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Monday, February 12, 2024


by Pepper Trail

The Largest Dam Removal Project in U.S. History Begins Final Stretch, Welcoming Salmon Home. After being impeded by dams for more than a century, the Klamath River will be restored to its historic channel this year. —Smithsonian, January 22, 2024. Photo above by Pepper Trail.

When the dams rose, the river did not die
But lost its body, became spirit
Haunting the slackwater depths of the lake
Invisible beneath the dull skin of surface
For those long years, suspended, adrift
It awaited the touch of resurrection
The returning salmon, barred behind a locked door
While a new rabble stirred the helpless warmth
Bullhead and perch and pumpkinseed
Soft-bellied and sleepy in the stillness
Now, just now, the iron gates broken
The river is gasping back to life
Moving again time-withered muscles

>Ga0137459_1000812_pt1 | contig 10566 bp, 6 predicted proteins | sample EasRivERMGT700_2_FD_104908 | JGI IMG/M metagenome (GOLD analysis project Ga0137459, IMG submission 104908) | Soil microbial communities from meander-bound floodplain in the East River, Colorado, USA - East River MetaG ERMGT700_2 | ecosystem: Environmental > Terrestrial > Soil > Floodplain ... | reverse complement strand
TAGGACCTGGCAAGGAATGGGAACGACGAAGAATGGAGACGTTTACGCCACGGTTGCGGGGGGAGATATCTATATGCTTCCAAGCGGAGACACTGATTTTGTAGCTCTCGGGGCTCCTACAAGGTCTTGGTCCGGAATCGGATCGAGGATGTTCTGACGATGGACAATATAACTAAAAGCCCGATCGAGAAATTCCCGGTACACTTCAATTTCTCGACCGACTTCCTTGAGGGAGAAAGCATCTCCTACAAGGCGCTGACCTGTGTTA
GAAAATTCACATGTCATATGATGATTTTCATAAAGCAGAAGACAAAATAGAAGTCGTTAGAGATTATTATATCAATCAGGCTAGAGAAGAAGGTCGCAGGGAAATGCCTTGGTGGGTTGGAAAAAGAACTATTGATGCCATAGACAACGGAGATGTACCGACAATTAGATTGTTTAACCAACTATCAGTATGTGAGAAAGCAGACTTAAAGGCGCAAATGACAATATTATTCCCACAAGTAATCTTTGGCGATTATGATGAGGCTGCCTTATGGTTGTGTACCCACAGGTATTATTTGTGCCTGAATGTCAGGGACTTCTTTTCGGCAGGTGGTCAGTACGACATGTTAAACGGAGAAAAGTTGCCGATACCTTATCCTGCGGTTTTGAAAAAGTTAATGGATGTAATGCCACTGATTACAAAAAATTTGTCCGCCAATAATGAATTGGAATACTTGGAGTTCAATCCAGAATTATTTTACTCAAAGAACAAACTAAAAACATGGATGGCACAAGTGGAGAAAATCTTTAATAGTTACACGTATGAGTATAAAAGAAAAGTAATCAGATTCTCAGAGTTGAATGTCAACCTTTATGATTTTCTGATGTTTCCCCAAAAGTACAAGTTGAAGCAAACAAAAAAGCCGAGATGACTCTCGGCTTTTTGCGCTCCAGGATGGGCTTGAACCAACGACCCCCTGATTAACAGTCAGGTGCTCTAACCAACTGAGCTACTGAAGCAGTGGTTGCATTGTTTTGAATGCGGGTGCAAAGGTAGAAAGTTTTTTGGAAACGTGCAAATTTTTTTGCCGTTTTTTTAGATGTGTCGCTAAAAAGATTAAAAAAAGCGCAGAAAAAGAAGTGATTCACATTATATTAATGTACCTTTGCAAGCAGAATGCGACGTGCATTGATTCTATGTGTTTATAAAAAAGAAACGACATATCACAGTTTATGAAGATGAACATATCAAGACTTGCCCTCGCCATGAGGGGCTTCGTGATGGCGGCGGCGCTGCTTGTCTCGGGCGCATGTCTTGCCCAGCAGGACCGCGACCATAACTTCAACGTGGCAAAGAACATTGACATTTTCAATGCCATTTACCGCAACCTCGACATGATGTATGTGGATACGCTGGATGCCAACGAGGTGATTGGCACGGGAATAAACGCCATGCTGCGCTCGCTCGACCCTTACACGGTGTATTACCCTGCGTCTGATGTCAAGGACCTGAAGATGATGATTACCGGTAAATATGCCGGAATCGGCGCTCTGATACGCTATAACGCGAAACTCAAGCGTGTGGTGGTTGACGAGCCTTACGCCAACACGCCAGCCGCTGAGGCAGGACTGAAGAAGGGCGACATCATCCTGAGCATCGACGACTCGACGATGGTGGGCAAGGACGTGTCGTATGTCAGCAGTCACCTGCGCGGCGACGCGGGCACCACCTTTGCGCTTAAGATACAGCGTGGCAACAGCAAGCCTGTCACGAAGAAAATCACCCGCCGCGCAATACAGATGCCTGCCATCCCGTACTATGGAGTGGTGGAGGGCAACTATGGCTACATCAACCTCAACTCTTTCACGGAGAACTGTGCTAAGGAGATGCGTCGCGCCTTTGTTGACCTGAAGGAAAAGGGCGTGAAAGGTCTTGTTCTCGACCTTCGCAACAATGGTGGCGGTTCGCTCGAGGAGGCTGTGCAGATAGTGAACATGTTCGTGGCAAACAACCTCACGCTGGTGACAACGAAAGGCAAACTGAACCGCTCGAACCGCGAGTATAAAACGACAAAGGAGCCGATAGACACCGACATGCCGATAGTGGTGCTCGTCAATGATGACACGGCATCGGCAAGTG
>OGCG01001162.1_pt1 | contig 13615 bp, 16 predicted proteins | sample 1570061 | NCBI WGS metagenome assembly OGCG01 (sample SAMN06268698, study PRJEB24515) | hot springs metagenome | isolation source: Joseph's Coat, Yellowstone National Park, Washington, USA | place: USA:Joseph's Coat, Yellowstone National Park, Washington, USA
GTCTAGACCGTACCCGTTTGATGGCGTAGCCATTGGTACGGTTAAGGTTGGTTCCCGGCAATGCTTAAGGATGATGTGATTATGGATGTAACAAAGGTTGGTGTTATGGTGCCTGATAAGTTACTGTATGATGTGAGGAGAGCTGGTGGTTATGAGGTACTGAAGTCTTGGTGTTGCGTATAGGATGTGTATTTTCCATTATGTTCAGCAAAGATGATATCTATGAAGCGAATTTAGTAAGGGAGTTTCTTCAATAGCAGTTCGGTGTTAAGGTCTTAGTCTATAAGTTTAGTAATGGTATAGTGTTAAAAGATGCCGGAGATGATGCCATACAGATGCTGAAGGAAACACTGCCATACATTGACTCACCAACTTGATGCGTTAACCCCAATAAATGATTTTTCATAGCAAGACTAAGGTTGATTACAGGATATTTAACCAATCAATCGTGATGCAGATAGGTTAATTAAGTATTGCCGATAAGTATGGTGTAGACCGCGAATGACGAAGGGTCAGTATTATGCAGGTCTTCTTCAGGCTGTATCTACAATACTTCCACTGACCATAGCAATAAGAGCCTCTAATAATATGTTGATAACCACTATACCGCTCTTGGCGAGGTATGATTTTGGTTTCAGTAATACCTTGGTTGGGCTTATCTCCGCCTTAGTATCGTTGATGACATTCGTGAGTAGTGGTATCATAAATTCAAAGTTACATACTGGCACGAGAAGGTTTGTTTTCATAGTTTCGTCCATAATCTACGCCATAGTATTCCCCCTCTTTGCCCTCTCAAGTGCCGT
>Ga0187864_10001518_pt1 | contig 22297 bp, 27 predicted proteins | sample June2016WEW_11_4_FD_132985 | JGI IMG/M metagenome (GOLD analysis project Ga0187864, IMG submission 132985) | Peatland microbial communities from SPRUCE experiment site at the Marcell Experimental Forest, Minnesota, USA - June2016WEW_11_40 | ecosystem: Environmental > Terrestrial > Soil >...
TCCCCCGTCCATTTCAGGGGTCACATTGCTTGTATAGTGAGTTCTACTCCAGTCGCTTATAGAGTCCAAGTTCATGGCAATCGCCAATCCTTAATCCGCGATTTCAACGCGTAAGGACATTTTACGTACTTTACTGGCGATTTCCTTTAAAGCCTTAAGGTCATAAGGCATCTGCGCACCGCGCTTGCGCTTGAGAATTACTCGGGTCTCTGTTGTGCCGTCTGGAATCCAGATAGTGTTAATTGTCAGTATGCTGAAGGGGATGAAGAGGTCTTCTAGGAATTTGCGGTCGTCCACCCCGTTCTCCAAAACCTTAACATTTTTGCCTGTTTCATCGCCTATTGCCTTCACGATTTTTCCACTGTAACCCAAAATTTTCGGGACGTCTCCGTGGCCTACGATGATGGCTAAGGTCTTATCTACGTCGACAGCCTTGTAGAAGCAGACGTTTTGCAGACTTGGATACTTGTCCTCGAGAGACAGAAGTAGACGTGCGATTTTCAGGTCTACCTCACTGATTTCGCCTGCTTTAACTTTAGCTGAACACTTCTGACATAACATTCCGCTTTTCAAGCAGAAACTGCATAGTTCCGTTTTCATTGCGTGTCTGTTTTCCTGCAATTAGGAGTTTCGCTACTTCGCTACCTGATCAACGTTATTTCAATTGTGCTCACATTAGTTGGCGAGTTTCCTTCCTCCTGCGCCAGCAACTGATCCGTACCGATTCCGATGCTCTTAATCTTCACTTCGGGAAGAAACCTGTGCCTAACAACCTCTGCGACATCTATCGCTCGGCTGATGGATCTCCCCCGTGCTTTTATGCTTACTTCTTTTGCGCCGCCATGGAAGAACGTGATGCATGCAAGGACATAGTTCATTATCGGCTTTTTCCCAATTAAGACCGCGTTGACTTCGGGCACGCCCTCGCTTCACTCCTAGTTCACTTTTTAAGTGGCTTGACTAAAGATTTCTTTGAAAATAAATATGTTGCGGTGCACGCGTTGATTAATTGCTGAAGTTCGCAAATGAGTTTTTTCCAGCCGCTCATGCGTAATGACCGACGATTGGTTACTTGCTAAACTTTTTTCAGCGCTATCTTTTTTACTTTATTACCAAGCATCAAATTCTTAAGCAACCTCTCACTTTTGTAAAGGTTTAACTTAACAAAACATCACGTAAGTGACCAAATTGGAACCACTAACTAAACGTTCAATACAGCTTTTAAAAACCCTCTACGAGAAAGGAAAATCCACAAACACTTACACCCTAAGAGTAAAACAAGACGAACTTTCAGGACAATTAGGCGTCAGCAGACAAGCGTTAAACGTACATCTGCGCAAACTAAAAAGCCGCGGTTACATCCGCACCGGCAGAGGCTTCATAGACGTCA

Reaching blind careful fingers
Retracing its path through the canyon of mud
Remembering, curve by curve, its body
Its purpose, to move without stopping
To dance with the shapes of the land
To keep its ancient promise
To welcome the salmon, and meet the sea

Pepper Trail is a poet and naturalist based in Ashland, Oregon. His poetry has appeared in Rattle, Atlanta Review, Spillway, Kyoto Journal, Cascadia Review, and other publications, and has been nominated for Pushcart and Best of the Net awards. His collection Cascade-Siskiyou was a finalist for the 2016 Oregon Book Award in Poetry.